June 25, 2015
Recently, chocolate has been touted for its ability to improve attention, which shows promise in the energy category, and help accelerate weight loss. This month, researchers performed a systematic review to evaluate chocolate consumption and cardiovascular outcomes (Heart. June 15, 2015). Using data from the European Prospective Investigation into Cancer (EPIC)-Norfolk cohort, they quantified habitual chocolate intake using the baseline food frequency questionnaire (1993–1997) and cardiovascular end points, which were ascertained up to March 2008. A total of 20,951 men and women were included in EPIC-Norfolk analysis.
What they found is the percentage of participants with coronary heart disease (CHD) in the highest quintile—consuming the equivalent of about a half an American-sized candy bar—and lowest quintile of chocolate consumption—an averaged of 1.1 g/d—was 9.7 percent and 13.8 percent, and the respective rates for stroke were 3.1 percent and 5.4 percent. Those who ate the most chocolate not only had lower rates of heart attack and stroke, but they also had, on average, lower BMIs, lower systolic blood pressure and inflammation, and lower rates of diabetes. They also tended to exercise more.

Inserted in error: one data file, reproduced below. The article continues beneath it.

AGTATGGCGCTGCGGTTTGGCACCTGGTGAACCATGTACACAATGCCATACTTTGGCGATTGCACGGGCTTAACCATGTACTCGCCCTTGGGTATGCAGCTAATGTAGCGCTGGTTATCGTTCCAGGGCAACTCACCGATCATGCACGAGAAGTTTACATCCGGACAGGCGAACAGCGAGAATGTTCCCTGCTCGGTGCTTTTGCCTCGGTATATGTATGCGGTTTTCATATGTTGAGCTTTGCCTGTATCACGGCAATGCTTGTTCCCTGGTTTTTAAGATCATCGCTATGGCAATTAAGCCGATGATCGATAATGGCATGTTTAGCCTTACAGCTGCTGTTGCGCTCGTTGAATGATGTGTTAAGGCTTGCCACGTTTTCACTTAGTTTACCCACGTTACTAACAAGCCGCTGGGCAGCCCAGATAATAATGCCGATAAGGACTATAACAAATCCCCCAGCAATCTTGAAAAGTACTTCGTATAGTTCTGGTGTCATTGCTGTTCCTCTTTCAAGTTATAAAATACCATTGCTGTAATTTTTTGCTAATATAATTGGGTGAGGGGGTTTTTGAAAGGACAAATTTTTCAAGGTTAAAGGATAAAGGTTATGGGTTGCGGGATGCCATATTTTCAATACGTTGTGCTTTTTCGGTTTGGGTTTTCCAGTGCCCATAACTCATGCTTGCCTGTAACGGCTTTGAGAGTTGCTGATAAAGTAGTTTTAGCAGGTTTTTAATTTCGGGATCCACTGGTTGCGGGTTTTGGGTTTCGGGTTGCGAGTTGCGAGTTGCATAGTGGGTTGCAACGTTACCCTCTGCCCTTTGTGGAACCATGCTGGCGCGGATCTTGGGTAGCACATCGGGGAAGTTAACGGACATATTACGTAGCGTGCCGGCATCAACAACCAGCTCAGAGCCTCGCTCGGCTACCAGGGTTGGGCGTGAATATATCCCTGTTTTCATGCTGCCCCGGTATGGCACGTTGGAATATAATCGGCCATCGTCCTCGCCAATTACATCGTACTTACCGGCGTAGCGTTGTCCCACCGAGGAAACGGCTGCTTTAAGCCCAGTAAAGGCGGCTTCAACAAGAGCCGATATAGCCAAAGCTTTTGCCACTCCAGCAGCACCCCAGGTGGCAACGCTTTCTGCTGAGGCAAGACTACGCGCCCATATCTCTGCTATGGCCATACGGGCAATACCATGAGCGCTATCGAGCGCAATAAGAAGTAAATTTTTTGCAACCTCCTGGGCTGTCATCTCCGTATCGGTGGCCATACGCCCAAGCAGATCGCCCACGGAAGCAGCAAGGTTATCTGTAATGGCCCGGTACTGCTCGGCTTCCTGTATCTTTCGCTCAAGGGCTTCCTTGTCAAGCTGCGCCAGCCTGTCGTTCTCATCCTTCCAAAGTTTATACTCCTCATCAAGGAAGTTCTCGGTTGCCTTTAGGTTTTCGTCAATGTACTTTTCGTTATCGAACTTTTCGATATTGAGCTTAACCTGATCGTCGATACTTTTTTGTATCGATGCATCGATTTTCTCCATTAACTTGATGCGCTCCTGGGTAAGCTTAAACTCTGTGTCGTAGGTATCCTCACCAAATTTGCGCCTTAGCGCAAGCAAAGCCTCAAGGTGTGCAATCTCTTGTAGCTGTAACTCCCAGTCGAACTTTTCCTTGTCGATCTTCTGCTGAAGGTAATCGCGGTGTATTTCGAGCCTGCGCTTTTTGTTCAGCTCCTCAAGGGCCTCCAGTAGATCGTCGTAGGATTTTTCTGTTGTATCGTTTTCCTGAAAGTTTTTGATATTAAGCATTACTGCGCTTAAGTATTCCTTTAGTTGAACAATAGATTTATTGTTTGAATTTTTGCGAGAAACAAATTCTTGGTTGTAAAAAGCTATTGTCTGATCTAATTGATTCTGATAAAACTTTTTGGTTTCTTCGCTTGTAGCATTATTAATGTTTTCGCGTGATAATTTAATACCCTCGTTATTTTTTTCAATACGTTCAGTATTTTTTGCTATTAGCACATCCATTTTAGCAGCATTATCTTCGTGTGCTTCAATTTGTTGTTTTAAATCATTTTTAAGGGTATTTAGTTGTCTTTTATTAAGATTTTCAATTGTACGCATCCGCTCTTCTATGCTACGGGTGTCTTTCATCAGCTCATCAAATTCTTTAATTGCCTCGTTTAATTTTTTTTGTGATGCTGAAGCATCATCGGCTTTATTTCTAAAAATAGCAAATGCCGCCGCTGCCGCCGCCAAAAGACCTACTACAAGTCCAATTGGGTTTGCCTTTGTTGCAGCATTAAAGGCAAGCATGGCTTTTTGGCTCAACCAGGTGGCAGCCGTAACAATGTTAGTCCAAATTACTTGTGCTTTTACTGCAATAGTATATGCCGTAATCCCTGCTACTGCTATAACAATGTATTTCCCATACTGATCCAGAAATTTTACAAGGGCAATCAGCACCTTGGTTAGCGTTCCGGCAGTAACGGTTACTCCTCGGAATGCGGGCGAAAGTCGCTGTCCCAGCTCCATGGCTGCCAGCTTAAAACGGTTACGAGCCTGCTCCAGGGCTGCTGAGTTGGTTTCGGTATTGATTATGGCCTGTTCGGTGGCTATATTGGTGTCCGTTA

In addition, the researchers found that compared with those who didn’t eat chocolate, heavy chocolate consumers were 25-percent less likely to suffer a wide range of cardiovascular events and 45-percent less likely to die of those events.
According to the researchers, “Cumulative evidence suggests higher chocolate intake is associated with a lower risk of future cardiovascular events, although residual confounding cannot be excluded. There does not appear to be any evidence to say that chocolate should be avoided in those who are concerned about cardiovascular risk."
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